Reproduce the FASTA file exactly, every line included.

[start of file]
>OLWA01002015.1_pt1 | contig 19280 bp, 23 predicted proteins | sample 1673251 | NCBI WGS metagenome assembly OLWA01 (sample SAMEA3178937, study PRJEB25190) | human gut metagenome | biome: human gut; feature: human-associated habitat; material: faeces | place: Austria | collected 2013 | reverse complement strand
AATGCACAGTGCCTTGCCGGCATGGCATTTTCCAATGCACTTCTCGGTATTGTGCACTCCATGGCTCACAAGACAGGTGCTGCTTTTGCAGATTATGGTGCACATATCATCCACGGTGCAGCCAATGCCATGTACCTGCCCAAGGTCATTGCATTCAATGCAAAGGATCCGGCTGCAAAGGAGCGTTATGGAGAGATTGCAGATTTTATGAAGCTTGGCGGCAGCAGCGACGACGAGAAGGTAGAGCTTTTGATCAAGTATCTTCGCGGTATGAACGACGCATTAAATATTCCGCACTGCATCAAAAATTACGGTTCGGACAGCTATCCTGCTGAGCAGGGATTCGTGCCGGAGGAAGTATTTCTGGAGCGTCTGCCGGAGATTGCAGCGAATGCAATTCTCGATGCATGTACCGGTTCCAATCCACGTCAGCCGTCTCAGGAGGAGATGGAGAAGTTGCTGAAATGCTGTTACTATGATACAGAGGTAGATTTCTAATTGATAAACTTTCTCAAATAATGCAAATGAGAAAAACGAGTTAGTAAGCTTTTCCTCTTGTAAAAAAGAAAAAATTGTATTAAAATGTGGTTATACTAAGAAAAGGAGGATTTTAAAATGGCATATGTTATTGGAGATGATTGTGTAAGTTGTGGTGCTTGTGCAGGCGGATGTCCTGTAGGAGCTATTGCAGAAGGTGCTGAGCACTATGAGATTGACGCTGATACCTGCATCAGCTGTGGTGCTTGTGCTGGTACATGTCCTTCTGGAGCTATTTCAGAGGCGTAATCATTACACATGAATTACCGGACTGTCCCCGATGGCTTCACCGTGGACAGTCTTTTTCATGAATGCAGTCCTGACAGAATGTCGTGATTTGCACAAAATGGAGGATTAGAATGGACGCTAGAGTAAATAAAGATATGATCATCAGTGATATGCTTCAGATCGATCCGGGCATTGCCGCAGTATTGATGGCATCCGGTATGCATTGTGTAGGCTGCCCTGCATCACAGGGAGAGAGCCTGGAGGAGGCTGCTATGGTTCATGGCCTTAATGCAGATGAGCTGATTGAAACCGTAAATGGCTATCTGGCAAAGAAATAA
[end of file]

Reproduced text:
>OLWA01002015.1_pt1 | contig 19280 bp, 23 predicted proteins | sample 1673251 | NCBI WGS metagenome assembly OLWA01 (sample SAMEA3178937, study PRJEB25190) | human gut metagenome | biome: human gut; feature: human-associated habitat; material: faeces | place: Austria | collected 2013 | reverse complement strand
AATGCACAGTGCCTTGCCGGCATGGCATTTTCCAATGCACTTCTCGGTATTGTGCACTCCATGGCTCACAAGACAGGTGCTGCTTTTGCAGATTATGGTGCACATATCATCCACGGTGCAGCCAATGCCATGTACCTGCCCAAGGTCATTGCATTCAATGCAAAGGATCCGGCTGCAAAGGAGCGTTATGGAGAGATTGCAGATTTTATGAAGCTTGGCGGCAGCAGCGACGACGAGAAGGTAGAGCTTTTGATCAAGTATCTTCGCGGTATGAACGACGCATTAAATATTCCGCACTGCATCAAAAATTACGGTTCGGACAGCTATCCTGCTGAGCAGGGATTCGTGCCGGAGGAAGTATTTCTGGAGCGTCTGCCGGAGATTGCAGCGAATGCAATTCTCGATGCATGTACCGGTTCCAATCCACGTCAGCCGTCTCAGGAGGAGATGGAGAAGTTGCTGAAATGCTGTTACTATGATACAGAGGTAGATTTCTAATTGATAAACTTTCTCAAATAATGCAAATGAGAAAAACGAGTTAGTAAGCTTTTCCTCTTGTAAAAAAGAAAAAATTGTATTAAAATGTGGTTATACTAAGAAAAGGAGGATTTTAAAATGGCATATGTTATTGGAGATGATTGTGTAAGTTGTGGTGCTTGTGCAGGCGGATGTCCTGTAGGAGCTATTGCAGAAGGTGCTGAGCACTATGAGATTGACGCTGATACCTGCATCAGCTGTGGTGCTTGTGCTGGTACATGTCCTTCTGGAGCTATTTCAGAGGCGTAATCATTACACATGAATTACCGGACTGTCCCCGATGGCTTCACCGTGGACAGTCTTTTTCATGAATGCAGTCCTGACAGAATGTCGTGATTTGCACAAAATGGAGGATTAGAATGGACGCTAGAGTAAATAAAGATATGATCATCAGTGATATGCTTCAGATCGATCCGGGCATTGCCGCAGTATTGATGGCATCCGGTATGCATTGTGTAGGCTGCCCTGCATCACAGGGAGAGAGCCTGGAGGAGGCTGCTATGGTTCATGGCCTTAATGCAGATGAGCTGATTGAAACCGTAAATGGCTATCTGGCAAAGAAATAA